24 October 2015 - 14 February 2016

Travel in the Middle Ages

Was the Middle Ages a sedentary era? What were journeys like in the Middle Ages? Where did people travel? Who were they? What were their reasons? The exhibition "Travel in the Middle Ages" gives answers to all these questions with around a hundred artworks from various museums in Catalonia and other places in Europe. Both directly, with travelling items and accounts of actual documented journeys, and indirectly, with images and pictures, the exhibition shows various aspects of what travelling was really like in the Middle Ages, from a European and Mediterranean perspective. The exhibition displays essential elements of medieval travel, taking a look at the symbolic and ideological aspects as well as the physical conditions involved. After dealing with the concept of travelling in western European Christian society, the focus moves to the journey in its physical sense, with modes of transport, ways of representing the world, instruments for finding one's way around, lucky charms and objects used for spiritual protection, plus a series of foldable transportable items suitable for taking on a journey. The final sections concentrate on the various profiles of the medieval traveller, frequently closely linked to our view of the Middle Ages: the knight and the crusader, the priest and the pilgrim, the governor and the wealthy citizen, the merchant, the intellectual, the explorer and the artist. The exhibition "Travel in the Middle Ages" is the outcome of collaboration between the Musée de Cluny - Musée National du Moyen Âge (Paris), the Museo Nazionale del Bargello (Florence), the Museum Schnütgen (Cologne) and the Museu Episcopal de Vic, all of whom are members of the European Network of Medieval Art Museums. The exhibition is the first joint event held by this international network, whose aims are to move forward in the collaborative work done by members, publicise their collections and encourage a fascination for European medieval art.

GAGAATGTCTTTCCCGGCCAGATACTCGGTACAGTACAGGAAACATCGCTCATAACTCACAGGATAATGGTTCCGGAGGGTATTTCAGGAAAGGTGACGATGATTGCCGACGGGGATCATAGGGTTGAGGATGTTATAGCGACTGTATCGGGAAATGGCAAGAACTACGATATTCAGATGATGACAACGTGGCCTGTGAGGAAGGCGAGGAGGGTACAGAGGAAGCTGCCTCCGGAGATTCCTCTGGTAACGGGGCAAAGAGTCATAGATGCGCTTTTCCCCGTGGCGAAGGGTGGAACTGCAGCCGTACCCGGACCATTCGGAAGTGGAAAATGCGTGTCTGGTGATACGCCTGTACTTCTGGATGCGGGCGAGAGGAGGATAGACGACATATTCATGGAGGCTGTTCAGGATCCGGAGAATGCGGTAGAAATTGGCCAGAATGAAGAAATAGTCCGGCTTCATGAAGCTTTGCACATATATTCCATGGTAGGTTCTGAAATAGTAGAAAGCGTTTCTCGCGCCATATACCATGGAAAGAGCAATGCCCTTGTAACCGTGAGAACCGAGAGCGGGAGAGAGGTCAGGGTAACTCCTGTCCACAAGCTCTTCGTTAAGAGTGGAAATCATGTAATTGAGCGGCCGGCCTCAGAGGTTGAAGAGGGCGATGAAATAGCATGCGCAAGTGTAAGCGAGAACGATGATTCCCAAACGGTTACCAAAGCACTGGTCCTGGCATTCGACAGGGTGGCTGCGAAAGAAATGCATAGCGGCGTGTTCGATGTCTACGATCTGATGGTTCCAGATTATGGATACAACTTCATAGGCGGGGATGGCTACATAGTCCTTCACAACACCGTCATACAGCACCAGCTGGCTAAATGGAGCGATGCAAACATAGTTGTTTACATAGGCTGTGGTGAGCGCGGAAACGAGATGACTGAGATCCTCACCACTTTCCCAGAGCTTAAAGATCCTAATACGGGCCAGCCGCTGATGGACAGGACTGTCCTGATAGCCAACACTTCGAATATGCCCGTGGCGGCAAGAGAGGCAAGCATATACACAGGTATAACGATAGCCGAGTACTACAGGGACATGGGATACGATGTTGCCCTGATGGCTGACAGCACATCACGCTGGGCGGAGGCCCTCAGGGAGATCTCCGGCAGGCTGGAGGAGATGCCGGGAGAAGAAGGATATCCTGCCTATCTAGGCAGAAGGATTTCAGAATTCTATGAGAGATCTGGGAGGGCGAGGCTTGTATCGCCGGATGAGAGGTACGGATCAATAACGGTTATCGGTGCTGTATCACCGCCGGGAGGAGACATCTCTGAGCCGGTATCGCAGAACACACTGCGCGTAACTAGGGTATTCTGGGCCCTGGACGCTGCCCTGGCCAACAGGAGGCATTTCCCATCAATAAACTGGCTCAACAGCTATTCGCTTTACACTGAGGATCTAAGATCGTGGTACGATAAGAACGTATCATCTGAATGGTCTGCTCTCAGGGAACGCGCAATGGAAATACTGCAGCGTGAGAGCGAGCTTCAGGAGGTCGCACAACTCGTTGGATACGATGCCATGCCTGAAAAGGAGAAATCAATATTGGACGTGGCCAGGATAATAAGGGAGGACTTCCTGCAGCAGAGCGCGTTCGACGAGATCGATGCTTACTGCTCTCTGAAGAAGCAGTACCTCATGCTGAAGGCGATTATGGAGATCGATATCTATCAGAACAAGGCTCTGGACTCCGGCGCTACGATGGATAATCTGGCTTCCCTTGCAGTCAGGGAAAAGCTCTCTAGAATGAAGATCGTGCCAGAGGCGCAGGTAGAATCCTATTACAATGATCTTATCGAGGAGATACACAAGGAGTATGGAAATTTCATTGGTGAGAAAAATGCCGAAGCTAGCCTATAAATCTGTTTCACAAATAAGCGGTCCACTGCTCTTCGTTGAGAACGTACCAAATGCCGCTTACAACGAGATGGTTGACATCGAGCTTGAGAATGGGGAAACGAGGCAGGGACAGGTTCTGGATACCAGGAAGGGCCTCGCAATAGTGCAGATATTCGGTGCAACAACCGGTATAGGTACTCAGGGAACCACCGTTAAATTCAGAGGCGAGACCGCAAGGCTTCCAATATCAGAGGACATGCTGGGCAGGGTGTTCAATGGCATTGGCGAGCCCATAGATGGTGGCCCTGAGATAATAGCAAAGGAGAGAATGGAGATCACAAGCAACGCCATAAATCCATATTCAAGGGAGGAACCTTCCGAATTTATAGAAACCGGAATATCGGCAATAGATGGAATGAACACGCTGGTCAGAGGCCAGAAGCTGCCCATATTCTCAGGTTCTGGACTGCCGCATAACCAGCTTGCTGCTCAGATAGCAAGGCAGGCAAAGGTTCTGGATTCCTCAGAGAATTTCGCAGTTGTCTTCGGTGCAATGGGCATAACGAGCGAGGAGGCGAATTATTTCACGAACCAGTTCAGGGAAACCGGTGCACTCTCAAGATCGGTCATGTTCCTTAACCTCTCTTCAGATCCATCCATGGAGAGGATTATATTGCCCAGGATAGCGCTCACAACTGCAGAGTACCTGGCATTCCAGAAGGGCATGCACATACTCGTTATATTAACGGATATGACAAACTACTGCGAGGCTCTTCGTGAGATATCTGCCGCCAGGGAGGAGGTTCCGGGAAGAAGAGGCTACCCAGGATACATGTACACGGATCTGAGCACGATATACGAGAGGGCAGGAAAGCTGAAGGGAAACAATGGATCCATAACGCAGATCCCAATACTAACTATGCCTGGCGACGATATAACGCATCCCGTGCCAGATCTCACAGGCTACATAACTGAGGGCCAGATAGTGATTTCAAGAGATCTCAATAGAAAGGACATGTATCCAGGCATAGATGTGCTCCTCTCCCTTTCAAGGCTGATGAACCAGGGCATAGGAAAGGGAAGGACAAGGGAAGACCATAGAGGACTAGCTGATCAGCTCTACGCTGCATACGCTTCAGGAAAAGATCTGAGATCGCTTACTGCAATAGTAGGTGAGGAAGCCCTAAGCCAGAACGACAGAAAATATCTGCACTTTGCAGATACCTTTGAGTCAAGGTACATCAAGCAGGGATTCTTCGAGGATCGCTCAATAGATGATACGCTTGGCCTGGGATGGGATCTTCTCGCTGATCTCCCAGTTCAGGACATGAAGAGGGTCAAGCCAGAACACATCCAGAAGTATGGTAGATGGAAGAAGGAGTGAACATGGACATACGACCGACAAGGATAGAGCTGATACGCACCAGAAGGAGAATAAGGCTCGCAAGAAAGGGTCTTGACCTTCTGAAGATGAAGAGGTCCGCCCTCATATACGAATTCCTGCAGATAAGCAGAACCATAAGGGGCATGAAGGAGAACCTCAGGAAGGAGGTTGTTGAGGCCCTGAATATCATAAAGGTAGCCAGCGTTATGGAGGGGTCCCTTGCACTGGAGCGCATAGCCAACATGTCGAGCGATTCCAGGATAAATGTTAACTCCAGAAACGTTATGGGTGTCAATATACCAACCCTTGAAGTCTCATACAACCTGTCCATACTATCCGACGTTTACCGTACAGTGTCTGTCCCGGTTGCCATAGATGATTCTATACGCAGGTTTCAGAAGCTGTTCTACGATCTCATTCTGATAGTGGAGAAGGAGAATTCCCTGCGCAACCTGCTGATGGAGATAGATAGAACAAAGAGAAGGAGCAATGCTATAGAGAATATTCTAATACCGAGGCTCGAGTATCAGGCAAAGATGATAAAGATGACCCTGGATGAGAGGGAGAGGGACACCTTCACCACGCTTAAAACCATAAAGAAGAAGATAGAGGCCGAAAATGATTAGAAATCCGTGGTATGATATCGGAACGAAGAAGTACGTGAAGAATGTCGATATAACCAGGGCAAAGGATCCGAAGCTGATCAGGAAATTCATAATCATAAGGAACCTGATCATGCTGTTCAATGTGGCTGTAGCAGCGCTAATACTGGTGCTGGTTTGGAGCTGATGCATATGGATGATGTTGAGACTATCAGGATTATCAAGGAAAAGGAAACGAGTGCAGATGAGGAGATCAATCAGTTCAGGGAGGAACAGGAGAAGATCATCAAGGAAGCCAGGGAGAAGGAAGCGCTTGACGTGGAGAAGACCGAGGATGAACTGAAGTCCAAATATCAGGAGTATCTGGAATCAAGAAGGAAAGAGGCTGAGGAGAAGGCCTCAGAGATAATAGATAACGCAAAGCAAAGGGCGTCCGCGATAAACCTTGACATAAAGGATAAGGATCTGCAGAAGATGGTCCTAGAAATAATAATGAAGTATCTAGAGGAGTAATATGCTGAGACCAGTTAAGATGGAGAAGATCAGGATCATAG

The exhibition blog

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